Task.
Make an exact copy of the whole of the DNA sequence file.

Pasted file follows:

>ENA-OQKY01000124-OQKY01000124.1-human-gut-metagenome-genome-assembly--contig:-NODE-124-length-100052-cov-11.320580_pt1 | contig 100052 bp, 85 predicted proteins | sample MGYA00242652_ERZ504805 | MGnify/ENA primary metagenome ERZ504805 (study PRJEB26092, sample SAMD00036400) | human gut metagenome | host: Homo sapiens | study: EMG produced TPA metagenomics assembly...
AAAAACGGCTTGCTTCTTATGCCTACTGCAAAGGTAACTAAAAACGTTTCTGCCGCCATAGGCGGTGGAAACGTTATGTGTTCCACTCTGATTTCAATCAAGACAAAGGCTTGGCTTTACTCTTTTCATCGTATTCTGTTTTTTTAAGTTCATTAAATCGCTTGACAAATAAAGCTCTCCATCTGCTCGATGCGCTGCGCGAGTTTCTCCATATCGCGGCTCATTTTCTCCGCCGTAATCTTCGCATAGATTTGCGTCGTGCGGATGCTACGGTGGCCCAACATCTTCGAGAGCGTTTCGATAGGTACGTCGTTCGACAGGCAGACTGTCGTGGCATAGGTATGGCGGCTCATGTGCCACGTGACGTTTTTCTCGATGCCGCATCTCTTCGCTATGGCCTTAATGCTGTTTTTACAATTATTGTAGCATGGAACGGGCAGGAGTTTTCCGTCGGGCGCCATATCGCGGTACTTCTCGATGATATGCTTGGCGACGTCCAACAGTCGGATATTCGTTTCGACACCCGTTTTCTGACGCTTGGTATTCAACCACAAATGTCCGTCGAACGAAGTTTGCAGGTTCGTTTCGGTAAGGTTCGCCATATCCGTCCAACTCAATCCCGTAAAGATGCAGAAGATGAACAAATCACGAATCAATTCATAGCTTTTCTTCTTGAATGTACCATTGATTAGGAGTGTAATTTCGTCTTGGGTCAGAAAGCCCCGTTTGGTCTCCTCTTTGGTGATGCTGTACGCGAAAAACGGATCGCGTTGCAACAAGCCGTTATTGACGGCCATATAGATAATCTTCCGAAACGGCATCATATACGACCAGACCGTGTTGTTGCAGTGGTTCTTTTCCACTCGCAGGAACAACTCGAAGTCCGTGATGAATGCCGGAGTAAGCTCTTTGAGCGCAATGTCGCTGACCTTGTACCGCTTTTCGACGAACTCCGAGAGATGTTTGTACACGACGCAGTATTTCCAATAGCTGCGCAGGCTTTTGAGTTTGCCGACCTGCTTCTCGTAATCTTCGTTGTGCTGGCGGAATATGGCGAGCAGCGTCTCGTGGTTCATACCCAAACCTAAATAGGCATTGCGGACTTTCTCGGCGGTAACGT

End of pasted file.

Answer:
>ENA-OQKY01000124-OQKY01000124.1-human-gut-metagenome-genome-assembly--contig:-NODE-124-length-100052-cov-11.320580_pt1 | contig 100052 bp, 85 predicted proteins | sample MGYA00242652_ERZ504805 | MGnify/ENA primary metagenome ERZ504805 (study PRJEB26092, sample SAMD00036400) | human gut metagenome | host: Homo sapiens | study: EMG produced TPA metagenomics assembly...
AAAAACGGCTTGCTTCTTATGCCTACTGCAAAGGTAACTAAAAACGTTTCTGCCGCCATAGGCGGTGGAAACGTTATGTGTTCCACTCTGATTTCAATCAAGACAAAGGCTTGGCTTTACTCTTTTCATCGTATTCTGTTTTTTTAAGTTCATTAAATCGCTTGACAAATAAAGCTCTCCATCTGCTCGATGCGCTGCGCGAGTTTCTCCATATCGCGGCTCATTTTCTCCGCCGTAATCTTCGCATAGATTTGCGTCGTGCGGATGCTACGGTGGCCCAACATCTTCGAGAGCGTTTCGATAGGTACGTCGTTCGACAGGCAGACTGTCGTGGCATAGGTATGGCGGCTCATGTGCCACGTGACGTTTTTCTCGATGCCGCATCTCTTCGCTATGGCCTTAATGCTGTTTTTACAATTATTGTAGCATGGAACGGGCAGGAGTTTTCCGTCGGGCGCCATATCGCGGTACTTCTCGATGATATGCTTGGCGACGTCCAACAGTCGGATATTCGTTTCGACACCCGTTTTCTGACGCTTGGTATTCAACCACAAATGTCCGTCGAACGAAGTTTGCAGGTTCGTTTCGGTAAGGTTCGCCATATCCGTCCAACTCAATCCCGTAAAGATGCAGAAGATGAACAAATCACGAATCAATTCATAGCTTTTCTTCTTGAATGTACCATTGATTAGGAGTGTAATTTCGTCTTGGGTCAGAAAGCCCCGTTTGGTCTCCTCTTTGGTGATGCTGTACGCGAAAAACGGATCGCGTTGCAACAAGCCGTTATTGACGGCCATATAGATAATCTTCCGAAACGGCATCATATACGACCAGACCGTGTTGTTGCAGTGGTTCTTTTCCACTCGCAGGAACAACTCGAAGTCCGTGATGAATGCCGGAGTAAGCTCTTTGAGCGCAATGTCGCTGACCTTGTACCGCTTTTCGACGAACTCCGAGAGATGTTTGTACACGACGCAGTATTTCCAATAGCTGCGCAGGCTTTTGAGTTTGCCGACCTGCTTCTCGTAATCTTCGTTGTGCTGGCGGAATATGGCGAGCAGCGTCTCGTGGTTCATACCCAAACCTAAATAGGCATTGCGGACTTTCTCGGCGGTAACGT